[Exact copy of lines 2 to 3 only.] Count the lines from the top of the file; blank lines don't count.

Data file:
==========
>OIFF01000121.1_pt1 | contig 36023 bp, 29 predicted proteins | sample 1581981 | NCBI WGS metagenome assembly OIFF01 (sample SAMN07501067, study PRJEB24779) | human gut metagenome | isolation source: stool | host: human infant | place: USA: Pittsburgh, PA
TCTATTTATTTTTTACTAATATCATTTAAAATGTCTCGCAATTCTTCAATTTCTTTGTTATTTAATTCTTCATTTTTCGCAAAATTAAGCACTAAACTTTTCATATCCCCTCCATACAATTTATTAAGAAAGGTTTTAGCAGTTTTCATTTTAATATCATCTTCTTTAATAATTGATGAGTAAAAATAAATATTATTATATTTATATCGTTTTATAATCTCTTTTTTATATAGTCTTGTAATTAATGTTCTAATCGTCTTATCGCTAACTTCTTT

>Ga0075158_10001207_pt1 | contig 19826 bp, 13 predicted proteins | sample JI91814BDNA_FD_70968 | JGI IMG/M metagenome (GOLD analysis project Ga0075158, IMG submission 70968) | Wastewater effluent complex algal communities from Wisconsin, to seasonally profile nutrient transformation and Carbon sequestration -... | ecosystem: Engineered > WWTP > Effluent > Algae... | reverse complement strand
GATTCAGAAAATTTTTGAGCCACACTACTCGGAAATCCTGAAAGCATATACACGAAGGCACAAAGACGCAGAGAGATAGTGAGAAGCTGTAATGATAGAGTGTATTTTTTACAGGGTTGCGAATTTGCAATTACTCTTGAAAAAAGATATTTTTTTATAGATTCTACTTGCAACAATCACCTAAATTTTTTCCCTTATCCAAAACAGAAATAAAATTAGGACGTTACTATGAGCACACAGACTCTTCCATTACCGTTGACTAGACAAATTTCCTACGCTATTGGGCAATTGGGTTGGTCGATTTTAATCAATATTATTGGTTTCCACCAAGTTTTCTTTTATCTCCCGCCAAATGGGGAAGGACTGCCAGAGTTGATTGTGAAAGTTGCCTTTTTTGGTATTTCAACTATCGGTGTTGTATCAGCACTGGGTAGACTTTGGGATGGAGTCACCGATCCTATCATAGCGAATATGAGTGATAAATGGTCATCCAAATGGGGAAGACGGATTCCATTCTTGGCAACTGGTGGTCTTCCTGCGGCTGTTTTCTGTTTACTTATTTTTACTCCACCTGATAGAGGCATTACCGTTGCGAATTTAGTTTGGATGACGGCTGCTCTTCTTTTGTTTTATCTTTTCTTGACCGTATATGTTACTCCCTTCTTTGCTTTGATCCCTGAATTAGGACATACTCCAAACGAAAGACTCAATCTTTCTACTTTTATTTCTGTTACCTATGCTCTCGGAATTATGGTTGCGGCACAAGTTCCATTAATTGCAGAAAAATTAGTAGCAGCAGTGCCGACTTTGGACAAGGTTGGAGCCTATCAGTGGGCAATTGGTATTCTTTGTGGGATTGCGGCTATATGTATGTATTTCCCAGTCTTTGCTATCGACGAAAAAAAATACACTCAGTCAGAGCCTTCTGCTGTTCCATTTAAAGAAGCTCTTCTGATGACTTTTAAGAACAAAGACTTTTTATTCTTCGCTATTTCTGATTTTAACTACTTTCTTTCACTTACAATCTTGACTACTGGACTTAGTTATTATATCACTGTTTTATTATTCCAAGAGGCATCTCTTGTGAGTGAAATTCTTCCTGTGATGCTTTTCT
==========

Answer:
TCTATTTATTTTTTACTAATATCATTTAAAATGTCTCGCAATTCTTCAATTTCTTTGTTATTTAATTCTTCATTTTTCGCAAAATTAAGCACTAAACTTTTCATATCCCCTCCATACAATTTATTAAGAAAGGTTTTAGCAGTTTTCATTTTAATATCATCTTCTTTAATAATTGATGAGTAAAAATAAATATTATTATATTTATATCGTTTTATAATCTCTTTTTTATATAGTCTTGTAATTAATGTTCTAATCGTCTTATCGCTAACTTCTTT

>Ga0075158_10001207_pt1 | contig 19826 bp, 13 predicted proteins | sample JI91814BDNA_FD_70968 | JGI IMG/M metagenome (GOLD analysis project Ga0075158, IMG submission 70968) | Wastewater effluent complex algal communities from Wisconsin, to seasonally profile nutrient transformation and Carbon sequestration -... | ecosystem: Engineered > WWTP > Effluent > Algae... | reverse complement strand